Because fiber doesn't get broken down and absorbed from your GI tract into your blood stream, it has to work its way through your system, which can take a few days. Eating fiber is also kind of like strength training to your digestive tract, because your GI muscles have to contract to push the fiber through, to be eliminated. Continuing to eat this way consistently, and drinking plenty of water, helps to lessen the effects, but your belly may balk initially.
Just remember that bloating has nothing to do with your weight or body composition. In other words, trading a muffin or scone for oatmeal topped with fresh fruit and nuts may make your belly a bit rounder after breakfast, but if you're losing body fat and upgrading your nutrition game, it's worth a little temporary expansion - and in time, your body will adjust.
Lack of support
This is probably the top barrier my clients face when trying to stick with a new lifestyle approach.
Often significant others, friends, family members, and coworkers sanction skipping the gym, offer tempting treats, or suggest social activities that revolve around unhealthy patterns, like pizza and Redbox, or going out to dinner.
"I feel like everyone is out to sabotage me!" is a phrase I hear a lot. If you find yourself in the same boat, seek out support where you can.
Recruit another health conscious coworker to eat lunch with, connect with like-minded friends via email, text, or online, and celebrate your own successes by giving yourself regular pats on the back or healthy rewards for getting through challenging situations. Even something small, like a song download, new app, a 10-minute chair massage, or a single fresh flower for your desk can help you stay in an empowered frame of mind that makes it easier to cope when you lack support from others.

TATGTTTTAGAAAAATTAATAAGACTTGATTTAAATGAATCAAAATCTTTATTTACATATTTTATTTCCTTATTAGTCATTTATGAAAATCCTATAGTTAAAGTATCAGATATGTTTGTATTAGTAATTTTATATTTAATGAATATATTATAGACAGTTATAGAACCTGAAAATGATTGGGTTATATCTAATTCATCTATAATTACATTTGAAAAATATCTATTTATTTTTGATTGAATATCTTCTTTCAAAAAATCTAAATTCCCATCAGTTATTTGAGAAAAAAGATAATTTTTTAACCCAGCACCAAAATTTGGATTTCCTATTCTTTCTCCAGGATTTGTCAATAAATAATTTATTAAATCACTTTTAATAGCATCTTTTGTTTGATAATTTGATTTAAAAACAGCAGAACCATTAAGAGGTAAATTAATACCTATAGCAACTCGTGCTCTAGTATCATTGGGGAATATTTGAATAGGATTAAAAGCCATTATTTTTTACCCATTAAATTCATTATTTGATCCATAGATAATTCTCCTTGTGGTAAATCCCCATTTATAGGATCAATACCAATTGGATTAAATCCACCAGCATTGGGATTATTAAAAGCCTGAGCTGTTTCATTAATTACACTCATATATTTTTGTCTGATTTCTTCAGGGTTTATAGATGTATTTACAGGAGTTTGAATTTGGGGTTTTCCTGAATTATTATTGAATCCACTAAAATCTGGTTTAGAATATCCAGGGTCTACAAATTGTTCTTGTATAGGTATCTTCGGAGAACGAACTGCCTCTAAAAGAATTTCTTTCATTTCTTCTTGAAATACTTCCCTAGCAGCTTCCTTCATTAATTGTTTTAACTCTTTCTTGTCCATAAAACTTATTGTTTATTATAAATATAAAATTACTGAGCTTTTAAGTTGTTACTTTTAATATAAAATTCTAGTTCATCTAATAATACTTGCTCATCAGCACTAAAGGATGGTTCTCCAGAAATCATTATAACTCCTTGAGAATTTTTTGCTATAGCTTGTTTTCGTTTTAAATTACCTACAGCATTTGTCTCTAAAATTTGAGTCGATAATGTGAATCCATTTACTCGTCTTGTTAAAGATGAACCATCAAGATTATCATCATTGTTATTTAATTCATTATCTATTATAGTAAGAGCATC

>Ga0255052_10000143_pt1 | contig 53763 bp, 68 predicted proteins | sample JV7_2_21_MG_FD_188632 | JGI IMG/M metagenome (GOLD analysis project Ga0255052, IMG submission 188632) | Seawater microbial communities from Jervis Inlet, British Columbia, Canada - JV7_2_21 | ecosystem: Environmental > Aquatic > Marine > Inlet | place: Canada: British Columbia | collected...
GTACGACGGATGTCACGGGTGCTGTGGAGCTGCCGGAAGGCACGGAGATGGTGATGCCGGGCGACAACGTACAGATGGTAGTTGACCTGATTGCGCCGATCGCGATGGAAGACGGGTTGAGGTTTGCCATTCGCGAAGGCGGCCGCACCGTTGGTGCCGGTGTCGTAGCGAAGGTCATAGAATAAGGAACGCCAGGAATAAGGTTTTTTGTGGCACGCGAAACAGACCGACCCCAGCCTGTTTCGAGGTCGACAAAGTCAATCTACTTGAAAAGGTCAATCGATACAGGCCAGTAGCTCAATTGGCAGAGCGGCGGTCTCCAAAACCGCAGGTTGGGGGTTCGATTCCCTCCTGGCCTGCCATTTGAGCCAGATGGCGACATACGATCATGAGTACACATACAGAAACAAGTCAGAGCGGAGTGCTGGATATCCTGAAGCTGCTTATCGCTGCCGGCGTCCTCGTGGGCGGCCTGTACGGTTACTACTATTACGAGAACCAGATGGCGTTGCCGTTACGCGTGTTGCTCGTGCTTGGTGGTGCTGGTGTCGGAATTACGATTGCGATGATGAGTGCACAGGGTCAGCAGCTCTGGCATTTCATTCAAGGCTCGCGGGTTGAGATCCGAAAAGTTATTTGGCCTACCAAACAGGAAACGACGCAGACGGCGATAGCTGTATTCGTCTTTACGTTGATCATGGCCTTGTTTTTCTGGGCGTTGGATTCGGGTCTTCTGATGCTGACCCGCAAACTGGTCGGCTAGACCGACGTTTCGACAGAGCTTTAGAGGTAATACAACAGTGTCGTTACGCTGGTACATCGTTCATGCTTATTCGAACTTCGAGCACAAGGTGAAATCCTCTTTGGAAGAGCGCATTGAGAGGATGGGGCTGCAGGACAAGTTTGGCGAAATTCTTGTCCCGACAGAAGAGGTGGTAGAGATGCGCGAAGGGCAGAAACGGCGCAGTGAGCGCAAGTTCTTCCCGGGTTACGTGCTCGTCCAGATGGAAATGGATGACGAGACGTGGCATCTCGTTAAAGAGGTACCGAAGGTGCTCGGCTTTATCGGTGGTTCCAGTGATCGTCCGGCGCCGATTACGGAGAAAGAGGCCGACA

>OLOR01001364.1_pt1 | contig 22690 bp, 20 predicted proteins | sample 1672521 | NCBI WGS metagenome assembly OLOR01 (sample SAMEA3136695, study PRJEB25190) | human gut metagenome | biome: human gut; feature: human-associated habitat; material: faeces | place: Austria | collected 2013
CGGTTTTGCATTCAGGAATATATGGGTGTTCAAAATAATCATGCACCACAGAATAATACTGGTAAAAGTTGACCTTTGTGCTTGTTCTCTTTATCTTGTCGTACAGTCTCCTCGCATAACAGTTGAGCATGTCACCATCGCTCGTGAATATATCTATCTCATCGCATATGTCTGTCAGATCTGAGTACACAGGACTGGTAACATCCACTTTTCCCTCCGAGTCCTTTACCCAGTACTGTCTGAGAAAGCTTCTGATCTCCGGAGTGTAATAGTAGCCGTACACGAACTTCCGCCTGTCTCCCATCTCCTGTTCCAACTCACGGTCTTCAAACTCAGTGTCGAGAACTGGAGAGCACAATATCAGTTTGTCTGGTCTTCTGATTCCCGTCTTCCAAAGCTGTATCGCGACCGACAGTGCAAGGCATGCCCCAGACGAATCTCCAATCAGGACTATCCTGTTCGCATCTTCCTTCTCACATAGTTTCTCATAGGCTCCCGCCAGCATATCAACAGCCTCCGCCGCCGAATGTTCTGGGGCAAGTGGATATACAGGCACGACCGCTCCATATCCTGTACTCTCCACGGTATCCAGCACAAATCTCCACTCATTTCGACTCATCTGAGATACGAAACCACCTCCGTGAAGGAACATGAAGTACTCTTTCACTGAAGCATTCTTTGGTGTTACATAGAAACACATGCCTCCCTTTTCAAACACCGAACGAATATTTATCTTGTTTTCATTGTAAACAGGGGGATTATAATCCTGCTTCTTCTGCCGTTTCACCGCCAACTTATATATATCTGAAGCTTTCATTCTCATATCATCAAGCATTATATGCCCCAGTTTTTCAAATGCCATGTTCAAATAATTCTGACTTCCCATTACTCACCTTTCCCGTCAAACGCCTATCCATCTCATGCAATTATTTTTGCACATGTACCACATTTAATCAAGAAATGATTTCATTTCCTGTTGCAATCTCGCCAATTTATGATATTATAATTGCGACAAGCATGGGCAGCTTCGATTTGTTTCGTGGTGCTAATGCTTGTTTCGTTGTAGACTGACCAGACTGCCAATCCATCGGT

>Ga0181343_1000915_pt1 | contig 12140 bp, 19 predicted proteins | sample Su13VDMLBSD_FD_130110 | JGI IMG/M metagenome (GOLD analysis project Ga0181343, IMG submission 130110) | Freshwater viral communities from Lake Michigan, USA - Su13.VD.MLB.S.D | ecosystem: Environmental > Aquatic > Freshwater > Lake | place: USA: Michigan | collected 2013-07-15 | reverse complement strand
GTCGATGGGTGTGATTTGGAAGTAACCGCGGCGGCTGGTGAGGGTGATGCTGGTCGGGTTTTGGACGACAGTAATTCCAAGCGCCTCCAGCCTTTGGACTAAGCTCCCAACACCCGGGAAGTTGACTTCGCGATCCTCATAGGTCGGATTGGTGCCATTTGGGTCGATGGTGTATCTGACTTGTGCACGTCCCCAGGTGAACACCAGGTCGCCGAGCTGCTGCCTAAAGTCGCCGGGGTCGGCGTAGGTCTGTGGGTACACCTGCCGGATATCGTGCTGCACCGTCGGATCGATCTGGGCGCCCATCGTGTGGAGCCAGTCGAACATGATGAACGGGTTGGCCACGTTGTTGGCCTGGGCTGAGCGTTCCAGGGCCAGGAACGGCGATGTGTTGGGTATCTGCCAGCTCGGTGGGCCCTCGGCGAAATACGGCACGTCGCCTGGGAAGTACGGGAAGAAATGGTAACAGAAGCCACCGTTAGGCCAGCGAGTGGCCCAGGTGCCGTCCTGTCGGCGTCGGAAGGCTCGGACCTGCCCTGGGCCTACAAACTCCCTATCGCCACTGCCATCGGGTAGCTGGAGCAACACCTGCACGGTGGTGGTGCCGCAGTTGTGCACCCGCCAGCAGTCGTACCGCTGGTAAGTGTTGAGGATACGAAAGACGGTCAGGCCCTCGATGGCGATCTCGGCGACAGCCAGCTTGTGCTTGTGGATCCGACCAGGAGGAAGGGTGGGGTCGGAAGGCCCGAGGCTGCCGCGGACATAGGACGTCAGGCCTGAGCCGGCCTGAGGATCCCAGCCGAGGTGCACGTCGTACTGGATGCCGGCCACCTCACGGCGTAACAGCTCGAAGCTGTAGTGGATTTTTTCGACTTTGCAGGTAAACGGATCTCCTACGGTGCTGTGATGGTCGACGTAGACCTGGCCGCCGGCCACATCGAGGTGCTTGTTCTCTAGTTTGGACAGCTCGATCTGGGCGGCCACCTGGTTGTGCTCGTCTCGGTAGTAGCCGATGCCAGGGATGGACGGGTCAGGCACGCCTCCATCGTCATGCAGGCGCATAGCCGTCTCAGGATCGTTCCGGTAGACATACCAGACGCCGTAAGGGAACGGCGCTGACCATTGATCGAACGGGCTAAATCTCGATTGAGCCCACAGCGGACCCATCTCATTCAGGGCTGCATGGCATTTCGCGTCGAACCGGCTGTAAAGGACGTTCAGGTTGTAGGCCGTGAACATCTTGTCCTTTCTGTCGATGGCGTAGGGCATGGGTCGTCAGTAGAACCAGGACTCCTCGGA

And if you need to have a heart-to-heart with the people closest to you (to ask for help, or at the very least to not be hindered), check out my previous post "DOs and DON'Ts for dealing with food pushers" on Health.com.
Slipping up on difficult days
Regardless of how great you feel after revamping your eating habits and regularly hitting the gym, there are going to be days when you'll want to give up.
The truth is it does take more time, energy, and awareness to live healthfully. So after a stressful day, when you're already tired and you still have to cook dinner, you may feel like throwing in the towel. Plus, we're practically programmed from birth to turn to food as a way to soothe, escape, reward, and comfort ourselves - so when you're mad at your boss or boyfriend, foregoing a healthy home-cooked meal and ordering a pizza instead kind of go hand in hand.
When you feel that urge, reach out to your support systems, focus on the rewards of staying on track that go far beyond weight loss, like improvements in your mood, sleep, and self-confidence, and try to remember how great you feel when you're taking care of yourself. And if you still wind up falling off the wagon, start fresh the next day.
Losing weight is about consistency, not perfection, so don't let one "off" meal or day derail you completely -- steadily eating healthfully and being active, with a few slip ups here and there, will produce far better results than streaks of strict days followed by an equal or greater number of indulgent ones.
This article originally appeared on Health.com
Copyright Health Magazine 2011